January 29, 2015

The nanomedicines of the future will build on quantum chemistry

Quantum chemical calculations have been used to solve big mysteries in space. Soon the same calculations may be used to produce tomorrow’s cancer drugs.

Some years ago research scientists at the University of Oslo were able to show that the chemical bonding in the magnetic fields of small, compact stars, so-called white dwarf stars, is different from that on Earth. Their calculations pointed to a completely new bonding mechanism between two hydrogen atoms. The news attracted great attention in the media. The discovery, which in fact was made before astrophysicists themselves observed the first hydrogen molecules in white dwarf stars, was made by UiO’s Centre for Theoretical and Computational Chemistry. They based their work on accurate quantum chemical calculations of what happens when atoms and molecules are exposed to extreme conditions.

Nanoscale Mirrored Cavities Amplify, Connect Quantum Memories

Advance could lead to quantum computing and the secure transfer of information over long-distance fiber optic networks

The idea of computing systems based on controlling atomic spins just got a boost from new research performed at the Massachusetts Institute of Technology (MIT) and the U.S. Department of Energy's (DOE) Brookhaven National Laboratory. By constructing tiny "mirrors" to trap light around impurity atoms in diamond crystals, the team dramatically increased the efficiency with which photons transmit information about those atoms' electronic spin states, which can be used to store quantum information. Such spin-photon interfaces are thought to be essential for connecting distant quantum memories, which could open the door to quantum computers and long-distance cryptographic systems.

Quantum computer as detector shows space is not squeezed

Ever since Einstein proposed his special theory of relativity in 1905, physics and cosmology have been based on the assumption that space looks the same in all directions – that it’s not squeezed in one direction relative to another.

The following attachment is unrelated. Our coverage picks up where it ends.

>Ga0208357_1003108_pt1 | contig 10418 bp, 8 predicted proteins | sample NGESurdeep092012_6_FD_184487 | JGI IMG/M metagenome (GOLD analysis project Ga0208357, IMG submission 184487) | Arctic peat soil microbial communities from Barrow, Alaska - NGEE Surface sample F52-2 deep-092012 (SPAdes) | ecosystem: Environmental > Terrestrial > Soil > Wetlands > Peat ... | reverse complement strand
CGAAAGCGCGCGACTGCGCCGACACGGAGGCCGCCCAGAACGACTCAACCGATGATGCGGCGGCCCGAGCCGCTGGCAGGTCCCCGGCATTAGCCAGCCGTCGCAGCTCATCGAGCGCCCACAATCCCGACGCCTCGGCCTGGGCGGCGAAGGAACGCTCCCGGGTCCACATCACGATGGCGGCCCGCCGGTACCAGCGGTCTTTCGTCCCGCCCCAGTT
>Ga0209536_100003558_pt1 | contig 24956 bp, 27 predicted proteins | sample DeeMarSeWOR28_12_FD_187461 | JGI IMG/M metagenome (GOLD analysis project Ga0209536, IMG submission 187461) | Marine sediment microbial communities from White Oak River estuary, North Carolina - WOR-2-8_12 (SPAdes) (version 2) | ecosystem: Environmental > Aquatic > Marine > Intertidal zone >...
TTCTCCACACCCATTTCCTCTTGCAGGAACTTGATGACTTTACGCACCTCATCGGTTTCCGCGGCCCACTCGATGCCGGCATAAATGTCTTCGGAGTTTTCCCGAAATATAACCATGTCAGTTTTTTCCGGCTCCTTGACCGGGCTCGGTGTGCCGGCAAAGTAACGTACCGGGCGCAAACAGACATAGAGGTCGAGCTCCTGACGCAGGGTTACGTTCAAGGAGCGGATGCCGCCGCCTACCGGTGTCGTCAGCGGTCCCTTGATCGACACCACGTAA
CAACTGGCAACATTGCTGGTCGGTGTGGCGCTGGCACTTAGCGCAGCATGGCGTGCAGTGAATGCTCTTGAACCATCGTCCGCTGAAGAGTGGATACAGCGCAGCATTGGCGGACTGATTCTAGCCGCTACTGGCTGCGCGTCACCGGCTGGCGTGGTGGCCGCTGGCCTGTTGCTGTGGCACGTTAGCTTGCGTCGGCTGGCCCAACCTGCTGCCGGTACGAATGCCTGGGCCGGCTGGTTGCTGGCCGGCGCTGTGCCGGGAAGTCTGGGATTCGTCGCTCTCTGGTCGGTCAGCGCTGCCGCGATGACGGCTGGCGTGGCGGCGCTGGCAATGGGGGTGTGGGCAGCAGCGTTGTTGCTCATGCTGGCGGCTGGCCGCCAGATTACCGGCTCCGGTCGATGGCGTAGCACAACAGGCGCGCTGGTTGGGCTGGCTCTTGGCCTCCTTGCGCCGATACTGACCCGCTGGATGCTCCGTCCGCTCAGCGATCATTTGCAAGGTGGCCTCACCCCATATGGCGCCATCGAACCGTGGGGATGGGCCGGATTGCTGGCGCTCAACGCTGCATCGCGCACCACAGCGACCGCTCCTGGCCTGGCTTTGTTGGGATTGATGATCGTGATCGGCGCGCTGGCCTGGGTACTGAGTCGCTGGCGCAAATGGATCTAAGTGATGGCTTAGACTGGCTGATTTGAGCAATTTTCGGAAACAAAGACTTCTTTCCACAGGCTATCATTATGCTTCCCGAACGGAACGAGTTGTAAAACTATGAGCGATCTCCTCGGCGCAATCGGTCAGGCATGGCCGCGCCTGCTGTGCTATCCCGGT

A new experiment by UC Berkeley physicists used partially entangled atoms — identical to the qubits in a quantum computer — to demonstrate more precisely than ever before that this is true, to one part in a billion billion.

Holes in valence bands of nanodiamonds discovered

Researchers hope that their properties might be altered to permit nanodiamonds to be used as catalysts for generating hydrogen from sunlight

Nanodiamonds are tiny crystals only a few nanometres in size. While they possess the crystalline structure of diamonds, their properties diverge considerably from those of their big brothers, because their surfaces play a dominant role in comparison to their extremely small volumes. Suspended in aqueous solutions, they could function as taxis for active substances in biomedical applications, for example, or be used as catalysts for splitting water.

Researchers Produce Two Biofuels from a Single Algae

A common algae commercially grown to make fish food holds promise as a source for both biodiesel and jet fuel, according to a new study published in the journal Energy & Fuels.

The researchers, led by Greg O’Neil of Western Washington University and Chris Reddy of Woods Hole Oceanographic Institution, exploited an unusual and untapped class of chemical compounds in the algae to synthesize two different fuel products, in parallel, a from a single algae.

January 28, 2015

Stomach Acid-Powered Micromotors Get Their First Test in a Living Animal

 From left: Scanning electron microscopy (SEM) image of the micromotors and corresponding
energy-dispersive X-ray spectroscopy (EDX) data of elemental zinc in the micromotors.

(January 28, 2015)  Researchers at the University of California, San Diego have shown that a micromotor fueled by stomach acid can take a bubble-powered ride inside a mouse. These tiny motors, each about one-fifth the width of a human hair, may someday offer a safer and more efficient way to deliver drugs or diagnose tumors.